Tobacco Prevention Coalition Meeting
Thursday, September 20, 10 a.m. - Noon, IBEW Building,
1875 Arnold Drive, Martinez 94553
"How Will Tobacco Funds Be Spent in Contra Costa County?"
"Building Support for a Smoke-Free Contra Costa County"
To RSVP, call 925-313-6214
The days of puffing while playing slots at casinos across Ontario came to an end on June 1 with the implementation of Ontario's new smoke-free workplace law (which requires all public and work places to be smoke-free). Two casinos on native land, Casino Rama and the Great Blue Heron Casino, are not subject to the law. But the Mnjikaning First Nation has passed a bylaw similar to the one adopted by the Ontario government banning smoking at Casino Rama. And the Mississaugas of Scugog Island, who own and claim legal jurisdiction over the Great Blue Heron Casino that input from casino patrons and the operations' 700 employees convinced community leaders to ban smoking there too.
After tiring of the Arizona legislature's refusal to pass smoke-free workplace legislation, Arizona health groups are taking their case directly to the voters. On Friday, the Arizona Secretary of State's Office approved petitions clearing the way for a ballot initiative in November. The initiative would provide virtually all Arizona workers with a safe, healthy, smoke-free workplace. "This was a great day," said Bill Pfeifer, Smoke-Free Arizona chairman and president and chief executive of the American Lung Association of Arizona. Smoke-Free Arizona will be fighting a competing proposal backed by RJ Reynolds tobacco company. That proposal, misleadingly called the Arizona Non-Smoker Protection Act, would actually allow smoking in many locations and strike down all local smoke-free ordinances that are more restrictive than the state standard.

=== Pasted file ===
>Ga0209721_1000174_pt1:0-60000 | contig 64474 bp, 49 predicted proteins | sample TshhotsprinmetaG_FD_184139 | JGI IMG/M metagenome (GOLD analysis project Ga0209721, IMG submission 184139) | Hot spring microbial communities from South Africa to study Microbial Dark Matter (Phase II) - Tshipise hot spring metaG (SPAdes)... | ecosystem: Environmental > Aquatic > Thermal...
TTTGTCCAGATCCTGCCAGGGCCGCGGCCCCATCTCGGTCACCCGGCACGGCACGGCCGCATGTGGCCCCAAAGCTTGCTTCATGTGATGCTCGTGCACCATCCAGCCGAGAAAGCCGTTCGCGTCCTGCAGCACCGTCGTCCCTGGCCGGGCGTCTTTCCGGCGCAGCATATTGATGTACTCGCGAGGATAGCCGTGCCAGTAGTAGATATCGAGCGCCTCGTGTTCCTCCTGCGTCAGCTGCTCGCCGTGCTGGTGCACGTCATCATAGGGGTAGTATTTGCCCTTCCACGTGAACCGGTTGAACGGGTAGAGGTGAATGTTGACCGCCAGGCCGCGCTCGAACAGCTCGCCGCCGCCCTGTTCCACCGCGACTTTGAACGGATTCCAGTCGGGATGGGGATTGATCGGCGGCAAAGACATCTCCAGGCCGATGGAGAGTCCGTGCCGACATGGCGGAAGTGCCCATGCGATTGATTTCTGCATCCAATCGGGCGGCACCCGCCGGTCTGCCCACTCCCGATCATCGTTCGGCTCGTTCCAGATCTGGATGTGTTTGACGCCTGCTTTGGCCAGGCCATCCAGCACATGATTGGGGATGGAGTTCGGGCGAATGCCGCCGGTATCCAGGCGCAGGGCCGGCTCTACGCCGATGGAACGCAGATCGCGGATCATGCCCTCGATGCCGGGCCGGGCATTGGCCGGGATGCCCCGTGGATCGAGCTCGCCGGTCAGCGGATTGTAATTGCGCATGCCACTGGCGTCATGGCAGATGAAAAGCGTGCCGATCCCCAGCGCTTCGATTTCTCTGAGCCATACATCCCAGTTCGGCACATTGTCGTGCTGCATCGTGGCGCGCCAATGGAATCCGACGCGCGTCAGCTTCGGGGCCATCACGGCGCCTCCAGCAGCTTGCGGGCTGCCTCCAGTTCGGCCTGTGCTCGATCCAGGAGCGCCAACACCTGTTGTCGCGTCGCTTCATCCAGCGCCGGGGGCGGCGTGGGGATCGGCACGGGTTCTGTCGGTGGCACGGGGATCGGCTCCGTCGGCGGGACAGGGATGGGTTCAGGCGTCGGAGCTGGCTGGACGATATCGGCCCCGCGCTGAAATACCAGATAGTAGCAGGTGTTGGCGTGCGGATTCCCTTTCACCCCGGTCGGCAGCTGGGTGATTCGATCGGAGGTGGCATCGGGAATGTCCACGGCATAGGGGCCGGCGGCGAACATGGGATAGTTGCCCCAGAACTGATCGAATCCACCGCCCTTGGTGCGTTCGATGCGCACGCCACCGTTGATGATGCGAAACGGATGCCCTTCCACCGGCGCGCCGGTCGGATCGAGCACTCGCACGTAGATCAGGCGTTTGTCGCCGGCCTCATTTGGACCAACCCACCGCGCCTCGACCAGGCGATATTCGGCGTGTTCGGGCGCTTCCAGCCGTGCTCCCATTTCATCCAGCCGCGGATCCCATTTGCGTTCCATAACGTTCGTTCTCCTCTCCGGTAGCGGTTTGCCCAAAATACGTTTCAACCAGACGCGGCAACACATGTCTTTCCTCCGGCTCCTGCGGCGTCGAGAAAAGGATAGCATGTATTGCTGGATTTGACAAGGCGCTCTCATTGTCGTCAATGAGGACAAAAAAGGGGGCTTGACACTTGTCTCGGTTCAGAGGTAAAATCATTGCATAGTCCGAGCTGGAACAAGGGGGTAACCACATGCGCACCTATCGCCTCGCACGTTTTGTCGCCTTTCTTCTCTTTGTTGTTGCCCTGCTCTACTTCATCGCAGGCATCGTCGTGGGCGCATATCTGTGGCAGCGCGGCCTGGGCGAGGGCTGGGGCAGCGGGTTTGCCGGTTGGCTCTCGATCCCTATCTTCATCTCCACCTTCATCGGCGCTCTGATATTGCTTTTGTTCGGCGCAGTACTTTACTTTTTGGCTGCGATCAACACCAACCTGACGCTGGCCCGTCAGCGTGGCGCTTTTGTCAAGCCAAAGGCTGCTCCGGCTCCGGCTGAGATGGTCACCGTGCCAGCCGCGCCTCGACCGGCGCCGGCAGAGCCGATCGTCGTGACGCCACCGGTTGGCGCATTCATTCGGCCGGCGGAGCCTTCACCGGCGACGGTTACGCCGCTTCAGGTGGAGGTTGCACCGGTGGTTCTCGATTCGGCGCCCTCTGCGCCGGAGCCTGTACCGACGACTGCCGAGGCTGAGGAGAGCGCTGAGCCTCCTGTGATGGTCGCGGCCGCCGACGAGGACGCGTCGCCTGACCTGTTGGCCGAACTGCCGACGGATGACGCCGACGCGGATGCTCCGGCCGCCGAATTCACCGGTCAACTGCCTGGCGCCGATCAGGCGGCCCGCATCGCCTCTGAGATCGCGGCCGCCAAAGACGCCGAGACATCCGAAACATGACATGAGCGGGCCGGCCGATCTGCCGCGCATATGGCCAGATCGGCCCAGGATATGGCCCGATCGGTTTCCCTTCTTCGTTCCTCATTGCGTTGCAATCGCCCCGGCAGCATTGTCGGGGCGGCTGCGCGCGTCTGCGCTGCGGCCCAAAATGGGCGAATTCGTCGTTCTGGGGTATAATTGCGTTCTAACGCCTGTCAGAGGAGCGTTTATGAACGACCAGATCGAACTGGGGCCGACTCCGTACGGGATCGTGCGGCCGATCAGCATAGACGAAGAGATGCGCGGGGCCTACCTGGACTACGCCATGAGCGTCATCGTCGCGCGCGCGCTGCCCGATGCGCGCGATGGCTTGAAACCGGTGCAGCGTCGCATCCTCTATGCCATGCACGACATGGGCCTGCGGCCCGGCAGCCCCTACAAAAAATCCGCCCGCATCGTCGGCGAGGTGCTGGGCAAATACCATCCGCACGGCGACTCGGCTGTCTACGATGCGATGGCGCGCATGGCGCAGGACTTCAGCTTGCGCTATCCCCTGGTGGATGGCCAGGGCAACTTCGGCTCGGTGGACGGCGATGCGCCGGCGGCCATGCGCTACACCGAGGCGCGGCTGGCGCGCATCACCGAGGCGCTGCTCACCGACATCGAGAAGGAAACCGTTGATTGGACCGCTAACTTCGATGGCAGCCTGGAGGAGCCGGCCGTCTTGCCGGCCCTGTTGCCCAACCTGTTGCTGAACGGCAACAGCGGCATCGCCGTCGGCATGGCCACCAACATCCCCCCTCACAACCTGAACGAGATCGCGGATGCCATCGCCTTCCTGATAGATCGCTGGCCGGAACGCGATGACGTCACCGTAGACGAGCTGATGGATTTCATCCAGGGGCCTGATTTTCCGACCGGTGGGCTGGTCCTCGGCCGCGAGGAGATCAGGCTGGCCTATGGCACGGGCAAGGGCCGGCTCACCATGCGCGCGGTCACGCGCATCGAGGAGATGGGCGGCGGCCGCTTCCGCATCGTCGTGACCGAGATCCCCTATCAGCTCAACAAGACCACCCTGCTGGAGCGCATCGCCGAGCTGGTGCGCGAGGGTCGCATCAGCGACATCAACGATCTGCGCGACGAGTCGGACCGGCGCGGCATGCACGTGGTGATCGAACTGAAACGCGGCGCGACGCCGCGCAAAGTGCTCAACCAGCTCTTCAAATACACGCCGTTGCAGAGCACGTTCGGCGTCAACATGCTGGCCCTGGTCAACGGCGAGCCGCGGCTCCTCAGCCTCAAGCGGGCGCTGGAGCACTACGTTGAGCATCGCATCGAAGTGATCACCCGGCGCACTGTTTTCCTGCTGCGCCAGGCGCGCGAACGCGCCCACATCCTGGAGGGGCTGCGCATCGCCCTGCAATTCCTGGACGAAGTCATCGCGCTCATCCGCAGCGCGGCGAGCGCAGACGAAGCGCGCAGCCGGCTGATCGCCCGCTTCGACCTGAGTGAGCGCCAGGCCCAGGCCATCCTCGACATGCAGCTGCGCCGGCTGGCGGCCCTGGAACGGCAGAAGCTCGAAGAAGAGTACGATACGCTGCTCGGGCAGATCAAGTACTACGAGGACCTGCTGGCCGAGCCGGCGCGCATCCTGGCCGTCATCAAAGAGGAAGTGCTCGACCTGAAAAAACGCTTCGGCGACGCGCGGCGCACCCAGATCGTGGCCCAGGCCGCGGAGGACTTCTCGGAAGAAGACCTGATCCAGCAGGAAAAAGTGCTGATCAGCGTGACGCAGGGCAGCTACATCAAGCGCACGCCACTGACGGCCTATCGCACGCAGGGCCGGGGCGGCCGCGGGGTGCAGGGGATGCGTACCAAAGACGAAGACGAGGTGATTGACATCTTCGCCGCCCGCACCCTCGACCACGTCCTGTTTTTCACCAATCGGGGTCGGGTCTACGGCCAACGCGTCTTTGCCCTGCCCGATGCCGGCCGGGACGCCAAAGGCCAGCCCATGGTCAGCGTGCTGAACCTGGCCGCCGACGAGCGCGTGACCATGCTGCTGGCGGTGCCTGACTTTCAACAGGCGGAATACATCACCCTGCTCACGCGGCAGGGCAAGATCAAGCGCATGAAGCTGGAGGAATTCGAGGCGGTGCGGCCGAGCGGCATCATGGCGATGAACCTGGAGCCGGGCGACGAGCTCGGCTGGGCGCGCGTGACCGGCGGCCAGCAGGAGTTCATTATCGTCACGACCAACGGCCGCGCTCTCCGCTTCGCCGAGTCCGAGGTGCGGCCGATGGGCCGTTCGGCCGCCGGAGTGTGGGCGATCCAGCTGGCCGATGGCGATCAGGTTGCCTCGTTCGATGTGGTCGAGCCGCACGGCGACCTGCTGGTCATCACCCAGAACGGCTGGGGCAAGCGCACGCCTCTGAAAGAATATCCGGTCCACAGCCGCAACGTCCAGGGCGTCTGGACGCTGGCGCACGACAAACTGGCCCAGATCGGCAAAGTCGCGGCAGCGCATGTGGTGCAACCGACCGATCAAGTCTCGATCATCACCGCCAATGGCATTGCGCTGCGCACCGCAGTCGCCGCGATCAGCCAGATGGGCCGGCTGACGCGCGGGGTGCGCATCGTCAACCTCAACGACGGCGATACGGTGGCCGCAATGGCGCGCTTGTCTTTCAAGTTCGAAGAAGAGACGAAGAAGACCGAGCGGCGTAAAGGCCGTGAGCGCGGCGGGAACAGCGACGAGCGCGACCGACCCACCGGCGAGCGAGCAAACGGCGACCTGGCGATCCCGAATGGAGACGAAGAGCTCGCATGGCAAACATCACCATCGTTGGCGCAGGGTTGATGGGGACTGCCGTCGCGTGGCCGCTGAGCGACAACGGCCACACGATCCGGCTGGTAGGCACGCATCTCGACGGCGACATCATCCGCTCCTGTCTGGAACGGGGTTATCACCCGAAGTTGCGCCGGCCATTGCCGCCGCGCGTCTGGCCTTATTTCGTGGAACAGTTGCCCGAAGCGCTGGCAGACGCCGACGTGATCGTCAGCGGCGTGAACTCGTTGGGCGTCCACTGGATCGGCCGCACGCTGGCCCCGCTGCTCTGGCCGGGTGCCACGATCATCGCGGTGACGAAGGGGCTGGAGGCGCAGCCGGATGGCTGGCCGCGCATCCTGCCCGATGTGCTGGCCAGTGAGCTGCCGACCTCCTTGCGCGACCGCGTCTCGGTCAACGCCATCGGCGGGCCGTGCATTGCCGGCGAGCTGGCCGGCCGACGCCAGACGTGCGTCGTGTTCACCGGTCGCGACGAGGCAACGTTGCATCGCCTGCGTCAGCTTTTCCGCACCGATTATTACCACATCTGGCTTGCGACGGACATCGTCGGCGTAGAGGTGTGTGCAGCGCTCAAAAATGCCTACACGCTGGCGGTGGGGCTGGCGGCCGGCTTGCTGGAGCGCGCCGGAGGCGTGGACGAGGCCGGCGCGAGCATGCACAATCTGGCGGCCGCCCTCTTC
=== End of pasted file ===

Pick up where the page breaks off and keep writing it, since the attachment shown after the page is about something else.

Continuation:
More states and communities are banning indoor smoking and raising tobacco taxes, but it's no thanks to the efforts of tobacco giant R.J. Reynolds, which is spending $40 million trying to block such laws, the Associated Press reported recently. Reynolds has used the money to set up groups like Arizona's Non-Smoker Protection Committee and Smokeless Ohio, which despite their names are opponents of proposed smoke-free ballot initiatives. The company also has funneled cash into California and Missouri to fight ballot initiatives to raise cigarette taxes. Thanks to the American Lung Association of California for this information.
In conjunction with the release of the U.S. Surgeon General's report in June, the American Lung Association (ALA) launched an online campaign urging Congressional leaders to make the U.S. Capitol smoke-free. Amazingly, the historic U.S. Capitol building still permits smoking, and office buildings in the U.S. House of Representatives and the U.S. Senate - where thousands of staff and constituents work and visit each day - restrict but do not prohibit smoking. ALA's goal is to obtain 10,000 signatures in support of a 100% smoke-free Capitol.